Japan is an interesting case. It might still take the opportunity to expand while everyone else is at war. However, the US will still be able to leave most of its fleet in the Pacific, especially the bigger units. Keep in mind that the French fleet is still available in Europe. Additionally, the US will already be on a war footing. If there isn't conscription in 1939 there will be soon enough, and the massive expansion of the US Army & Air Corps will have started ahead of OTL. Japan will face a much better prepared US, though it might still make the mistake of thinking it can win. I wonder if US forces on Hawaii & in the Philippines would allow those Japanese first strikes that were so devastating in OTL under these circumstances?
          Human beings are the only creatures on Earth that claim a god and the only living thing that behaves like it hasn't got one - Hunter S. Thompson

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          • #6
            Originally posted by MarkV View Post
            And when did this happen? Operating over the UK! Attacking shipping! The tante Ju - really?
            My mistake, I was thinking of the Ju87. tante is Capitalized.
            "Ask not what your country can do for you"

            Left wing, Right Wing same bird that they are killing.

            youre entitled to your own opinion but not your own facts.

            Comment


            • #7
              Originally posted by Half Pint John View Post
              My mistake, I was thinking of the Ju87. tante is Capitalized.
              Make your Ju 52 or Ju 87 into a He 111 or Ju 88, and your initial comment makes more sense.

              Comment


              • #8
                Originally posted by Capt AFB View Post
                Make your Ju 52 or Ju 87 into a He 111 or Ju 88, and your initial comment makes more sense.
                You might want to reconsider.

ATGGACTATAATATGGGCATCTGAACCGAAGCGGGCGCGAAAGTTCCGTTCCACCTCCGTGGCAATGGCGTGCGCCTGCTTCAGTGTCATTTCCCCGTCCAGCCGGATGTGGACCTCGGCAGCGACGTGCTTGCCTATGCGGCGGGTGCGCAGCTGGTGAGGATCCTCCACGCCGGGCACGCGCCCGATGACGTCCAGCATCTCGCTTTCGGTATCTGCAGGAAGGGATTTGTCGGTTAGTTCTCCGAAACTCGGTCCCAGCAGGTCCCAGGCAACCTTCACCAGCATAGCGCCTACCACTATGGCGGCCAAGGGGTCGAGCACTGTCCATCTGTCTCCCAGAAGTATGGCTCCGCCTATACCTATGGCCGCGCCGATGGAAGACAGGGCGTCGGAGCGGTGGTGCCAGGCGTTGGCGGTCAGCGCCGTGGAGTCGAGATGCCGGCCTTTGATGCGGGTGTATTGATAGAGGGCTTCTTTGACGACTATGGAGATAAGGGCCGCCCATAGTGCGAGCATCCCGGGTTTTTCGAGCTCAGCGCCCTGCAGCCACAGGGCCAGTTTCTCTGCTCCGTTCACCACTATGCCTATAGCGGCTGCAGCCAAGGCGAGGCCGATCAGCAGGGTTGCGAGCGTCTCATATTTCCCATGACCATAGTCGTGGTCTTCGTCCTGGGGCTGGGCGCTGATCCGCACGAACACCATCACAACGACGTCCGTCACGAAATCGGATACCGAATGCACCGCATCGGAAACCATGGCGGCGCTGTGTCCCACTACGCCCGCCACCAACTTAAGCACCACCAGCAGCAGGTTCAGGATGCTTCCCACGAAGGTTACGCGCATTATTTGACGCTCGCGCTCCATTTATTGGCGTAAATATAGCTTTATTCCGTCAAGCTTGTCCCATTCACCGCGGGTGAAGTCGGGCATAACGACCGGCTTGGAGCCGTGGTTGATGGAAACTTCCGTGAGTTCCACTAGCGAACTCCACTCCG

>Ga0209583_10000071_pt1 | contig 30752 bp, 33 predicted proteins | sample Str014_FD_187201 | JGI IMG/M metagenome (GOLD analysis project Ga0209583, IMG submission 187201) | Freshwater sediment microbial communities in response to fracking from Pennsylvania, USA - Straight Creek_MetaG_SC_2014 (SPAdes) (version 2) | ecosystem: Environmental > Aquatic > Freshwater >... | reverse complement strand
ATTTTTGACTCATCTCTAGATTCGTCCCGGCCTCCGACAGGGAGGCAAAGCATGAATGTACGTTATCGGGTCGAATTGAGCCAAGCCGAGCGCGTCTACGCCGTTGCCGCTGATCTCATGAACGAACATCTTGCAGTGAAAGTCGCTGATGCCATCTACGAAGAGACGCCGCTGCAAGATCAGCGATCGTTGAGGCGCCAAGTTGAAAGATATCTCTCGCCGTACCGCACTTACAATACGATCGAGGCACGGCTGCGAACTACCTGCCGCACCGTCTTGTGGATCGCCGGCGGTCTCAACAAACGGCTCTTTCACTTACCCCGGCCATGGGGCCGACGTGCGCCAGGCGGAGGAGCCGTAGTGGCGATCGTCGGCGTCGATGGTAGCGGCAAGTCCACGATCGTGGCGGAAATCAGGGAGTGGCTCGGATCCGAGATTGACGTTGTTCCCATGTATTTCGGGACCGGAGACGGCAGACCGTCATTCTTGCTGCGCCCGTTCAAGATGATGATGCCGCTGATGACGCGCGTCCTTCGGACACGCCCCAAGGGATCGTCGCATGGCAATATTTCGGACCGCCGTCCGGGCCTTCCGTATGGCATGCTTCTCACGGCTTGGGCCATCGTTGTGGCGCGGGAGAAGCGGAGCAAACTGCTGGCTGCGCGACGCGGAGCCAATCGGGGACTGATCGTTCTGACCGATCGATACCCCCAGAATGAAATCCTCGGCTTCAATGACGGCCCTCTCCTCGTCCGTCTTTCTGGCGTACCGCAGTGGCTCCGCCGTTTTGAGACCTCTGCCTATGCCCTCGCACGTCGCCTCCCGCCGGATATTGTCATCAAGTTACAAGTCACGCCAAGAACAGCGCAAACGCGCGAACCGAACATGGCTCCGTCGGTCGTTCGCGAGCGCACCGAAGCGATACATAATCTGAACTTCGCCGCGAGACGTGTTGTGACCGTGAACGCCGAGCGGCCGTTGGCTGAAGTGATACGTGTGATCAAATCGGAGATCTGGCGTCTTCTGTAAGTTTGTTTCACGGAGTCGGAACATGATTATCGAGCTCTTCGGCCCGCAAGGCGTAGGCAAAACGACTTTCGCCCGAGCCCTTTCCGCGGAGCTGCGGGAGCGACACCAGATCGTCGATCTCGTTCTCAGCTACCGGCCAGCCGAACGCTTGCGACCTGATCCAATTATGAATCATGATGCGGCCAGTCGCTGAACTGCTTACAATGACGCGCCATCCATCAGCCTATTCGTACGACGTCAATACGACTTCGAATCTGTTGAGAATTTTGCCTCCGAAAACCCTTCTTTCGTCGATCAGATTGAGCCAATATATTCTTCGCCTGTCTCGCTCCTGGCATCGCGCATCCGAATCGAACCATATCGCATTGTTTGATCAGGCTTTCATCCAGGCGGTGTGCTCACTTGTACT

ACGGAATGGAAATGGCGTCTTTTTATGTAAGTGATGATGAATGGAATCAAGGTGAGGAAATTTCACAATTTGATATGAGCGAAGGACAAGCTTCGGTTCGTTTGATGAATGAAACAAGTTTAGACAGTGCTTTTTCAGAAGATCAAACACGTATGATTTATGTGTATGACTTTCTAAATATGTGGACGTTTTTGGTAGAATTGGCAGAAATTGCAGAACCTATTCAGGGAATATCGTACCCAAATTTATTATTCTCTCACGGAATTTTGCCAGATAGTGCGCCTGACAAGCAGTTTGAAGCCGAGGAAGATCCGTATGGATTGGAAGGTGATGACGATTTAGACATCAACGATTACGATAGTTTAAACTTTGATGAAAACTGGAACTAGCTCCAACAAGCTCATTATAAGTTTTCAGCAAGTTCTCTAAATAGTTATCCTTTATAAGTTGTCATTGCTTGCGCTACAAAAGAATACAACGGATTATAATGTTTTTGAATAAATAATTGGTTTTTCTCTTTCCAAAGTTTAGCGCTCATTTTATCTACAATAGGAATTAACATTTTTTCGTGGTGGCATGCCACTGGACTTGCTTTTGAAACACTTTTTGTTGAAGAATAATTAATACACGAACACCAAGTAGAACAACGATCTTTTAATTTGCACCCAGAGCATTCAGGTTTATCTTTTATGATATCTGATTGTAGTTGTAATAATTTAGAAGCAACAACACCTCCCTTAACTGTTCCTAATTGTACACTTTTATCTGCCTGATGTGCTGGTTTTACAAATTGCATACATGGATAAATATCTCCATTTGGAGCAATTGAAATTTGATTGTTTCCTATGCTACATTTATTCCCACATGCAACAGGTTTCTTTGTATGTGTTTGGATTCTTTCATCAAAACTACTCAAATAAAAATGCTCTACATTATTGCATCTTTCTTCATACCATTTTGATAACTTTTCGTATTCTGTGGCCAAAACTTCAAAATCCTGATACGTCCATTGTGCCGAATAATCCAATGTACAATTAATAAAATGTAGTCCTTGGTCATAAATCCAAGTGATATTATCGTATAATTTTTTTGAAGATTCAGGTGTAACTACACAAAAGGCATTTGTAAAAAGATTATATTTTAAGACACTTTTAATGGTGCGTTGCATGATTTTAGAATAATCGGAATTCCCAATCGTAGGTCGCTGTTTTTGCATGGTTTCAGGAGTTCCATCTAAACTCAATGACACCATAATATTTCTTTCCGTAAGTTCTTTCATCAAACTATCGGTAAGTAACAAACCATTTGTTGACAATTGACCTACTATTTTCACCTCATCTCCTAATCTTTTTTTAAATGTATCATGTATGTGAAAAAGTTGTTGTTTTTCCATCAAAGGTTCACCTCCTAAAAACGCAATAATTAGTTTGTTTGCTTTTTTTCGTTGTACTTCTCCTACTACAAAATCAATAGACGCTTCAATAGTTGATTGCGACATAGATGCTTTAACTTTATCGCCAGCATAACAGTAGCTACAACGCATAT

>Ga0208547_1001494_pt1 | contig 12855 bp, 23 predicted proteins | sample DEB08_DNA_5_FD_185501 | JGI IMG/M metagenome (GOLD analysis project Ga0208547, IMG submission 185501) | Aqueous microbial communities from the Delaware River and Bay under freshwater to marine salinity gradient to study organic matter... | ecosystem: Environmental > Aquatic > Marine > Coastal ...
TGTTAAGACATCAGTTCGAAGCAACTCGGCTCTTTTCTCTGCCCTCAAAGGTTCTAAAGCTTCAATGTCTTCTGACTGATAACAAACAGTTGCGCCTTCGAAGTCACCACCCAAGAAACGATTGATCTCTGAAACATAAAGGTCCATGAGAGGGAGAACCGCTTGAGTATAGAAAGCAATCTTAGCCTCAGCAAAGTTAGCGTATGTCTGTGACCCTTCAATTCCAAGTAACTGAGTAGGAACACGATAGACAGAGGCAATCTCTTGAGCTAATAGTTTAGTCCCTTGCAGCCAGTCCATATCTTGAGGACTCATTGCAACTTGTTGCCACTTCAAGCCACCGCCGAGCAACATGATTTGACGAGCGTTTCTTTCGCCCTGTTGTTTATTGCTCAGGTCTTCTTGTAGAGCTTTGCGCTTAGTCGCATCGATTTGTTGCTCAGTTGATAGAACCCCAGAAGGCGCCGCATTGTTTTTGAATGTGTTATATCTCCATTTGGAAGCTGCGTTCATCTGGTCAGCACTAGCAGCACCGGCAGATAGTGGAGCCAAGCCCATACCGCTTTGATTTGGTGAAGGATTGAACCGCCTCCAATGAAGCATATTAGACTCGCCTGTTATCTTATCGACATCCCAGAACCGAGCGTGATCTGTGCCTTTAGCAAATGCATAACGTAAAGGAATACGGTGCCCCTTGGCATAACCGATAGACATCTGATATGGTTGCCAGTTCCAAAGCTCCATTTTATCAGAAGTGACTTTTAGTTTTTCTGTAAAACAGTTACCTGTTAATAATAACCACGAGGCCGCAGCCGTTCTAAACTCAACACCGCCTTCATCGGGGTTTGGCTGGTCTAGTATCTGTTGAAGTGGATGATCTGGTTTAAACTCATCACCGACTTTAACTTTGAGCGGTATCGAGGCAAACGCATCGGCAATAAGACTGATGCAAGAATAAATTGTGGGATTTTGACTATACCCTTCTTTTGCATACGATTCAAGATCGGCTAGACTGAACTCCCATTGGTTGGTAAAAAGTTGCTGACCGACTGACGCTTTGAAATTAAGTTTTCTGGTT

During the Battle of Crete, the Ju 87s also played a significant role. On 2122 May 1941, the Germans attempted to send in reinforcements to Crete by sea but lost 10 vessels to "Force D" under the command of Rear Admiral Irvine Glennie. The force, consisting of the cruisers HMS Dido, Orion and Ajax, forced the remaining German ships to retreat. The Stukas were called upon to deal with the British naval threat.[134] On 21 May, the destroyer HMS Juno was sunk and the next day the battleship HMS Warspite was damaged and the cruiser HMS Gloucester was sunk, with the loss of 45 officers and 648 ratings. The Ju 87s also crippled the cruiser HMS Fiji that morning, (she was later finished off by Bf 109 fighter bombers) while sinking the destroyer HMS Greyhound with one hit.[135] As the Battle of Crete drew to a close, the Allies began yet another withdrawal. On 23 May, the Royal Navy lost the destroyers HMS Kashmir and Kelly, followed by HMS Hereward on 26 May; Orion and Dido were also severely damaged.[136] Orion had been evacuating 1,100 soldiers to North Africa; 260 of them were killed and another 280 wounded

                This just one battle.
                "Ask not what your country can do for you"

                Left wing, Right Wing same bird that they are killing.

                youre entitled to your own opinion but not your own facts.

                Comment


                • #9
                  Originally posted by Half Pint John View Post
                  Biggest problem is finding all the troops in such a short time to fulfill all these operations. With all the USN/MC assets being used they have to come from someplace else. Where, the Pacific? Japan would love that.
                  The USMC in 1939 consisted of two fully manned and equipped brigades (regiment + supporting troops), one on the east coast one on the west. Each had a fully equipped air group to support it. These were all long service volunteer troops and specifically intended for overseas deployments when necessary.

                  The US Army had 3 standing infantry divisions that were at or near full strength. The Coast Artillery branch, controlling most heavy artillery, was the largest manpower-wise component of the Army. They would be providing the corps heavy and antiaircraft artillery which existed in more than the strengths given.
                  There were over 200 M2 light tanks in existence and two battalions take just over 100 vehicles.
                  Basically, the corps I propose could have been raised and prepared for overseas deployment in under six months. March 1940 is 7 months. That leaves about 60 days to get the corps into the line and settled into it's positions. Putting it on an expected "quiet" front isn't unreasonable given the short time (compared to the BEF and French units) its been available.